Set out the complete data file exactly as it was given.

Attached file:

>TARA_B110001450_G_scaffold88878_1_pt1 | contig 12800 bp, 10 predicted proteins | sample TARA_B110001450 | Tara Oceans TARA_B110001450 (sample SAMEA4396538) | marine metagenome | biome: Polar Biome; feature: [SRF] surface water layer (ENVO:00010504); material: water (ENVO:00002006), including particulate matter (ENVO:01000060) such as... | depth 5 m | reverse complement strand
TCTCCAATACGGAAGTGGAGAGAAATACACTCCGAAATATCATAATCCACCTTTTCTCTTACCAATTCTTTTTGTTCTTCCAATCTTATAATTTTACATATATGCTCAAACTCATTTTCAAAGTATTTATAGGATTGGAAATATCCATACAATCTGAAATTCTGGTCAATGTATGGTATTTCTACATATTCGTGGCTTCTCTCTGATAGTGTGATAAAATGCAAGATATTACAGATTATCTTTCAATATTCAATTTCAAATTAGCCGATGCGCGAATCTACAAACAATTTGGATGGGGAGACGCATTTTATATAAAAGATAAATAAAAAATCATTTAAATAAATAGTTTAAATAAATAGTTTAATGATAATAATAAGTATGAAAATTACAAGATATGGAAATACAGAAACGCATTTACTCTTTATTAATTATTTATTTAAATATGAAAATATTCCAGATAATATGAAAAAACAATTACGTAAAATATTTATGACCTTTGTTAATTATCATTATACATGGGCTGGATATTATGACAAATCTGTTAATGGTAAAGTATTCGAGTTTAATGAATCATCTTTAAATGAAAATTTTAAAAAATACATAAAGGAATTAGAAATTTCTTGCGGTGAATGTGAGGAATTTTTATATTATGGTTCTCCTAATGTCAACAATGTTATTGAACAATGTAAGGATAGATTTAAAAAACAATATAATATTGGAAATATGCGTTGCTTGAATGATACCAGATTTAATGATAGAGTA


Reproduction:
>TARA_B110001450_G_scaffold88878_1_pt1 | contig 12800 bp, 10 predicted proteins | sample TARA_B110001450 | Tara Oceans TARA_B110001450 (sample SAMEA4396538) | marine metagenome | biome: Polar Biome; feature: [SRF] surface water layer (ENVO:00010504); material: water (ENVO:00002006), including particulate matter (ENVO:01000060) such as... | depth 5 m | reverse complement strand
TCTCCAATACGGAAGTGGAGAGAAATACACTCCGAAATATCATAATCCACCTTTTCTCTTACCAATTCTTTTTGTTCTTCCAATCTTATAATTTTACATATATGCTCAAACTCATTTTCAAAGTATTTATAGGATTGGAAATATCCATACAATCTGAAATTCTGGTCAATGTATGGTATTTCTACATATTCGTGGCTTCTCTCTGATAGTGTGATAAAATGCAAGATATTACAGATTATCTTTCAATATTCAATTTCAAATTAGCCGATGCGCGAATCTACAAACAATTTGGATGGGGAGACGCATTTTATATAAAAGATAAATAAAAAATCATTTAAATAAATAGTTTAAATAAATAGTTTAATGATAATAATAAGTATGAAAATTACAAGATATGGAAATACAGAAACGCATTTACTCTTTATTAATTATTTATTTAAATATGAAAATATTCCAGATAATATGAAAAAACAATTACGTAAAATATTTATGACCTTTGTTAATTATCATTATACATGGGCTGGATATTATGACAAATCTGTTAATGGTAAAGTATTCGAGTTTAATGAATCATCTTTAAATGAAAATTTTAAAAAATACATAAAGGAATTAGAAATTTCTTGCGGTGAATGTGAGGAATTTTTATATTATGGTTCTCCTAATGTCAACAATGTTATTGAACAATGTAAGGATAGATTTAAAAAACAATATAATATTGGAAATATGCGTTGCTTGAATGATACCAGATTTAATGATAGAGTA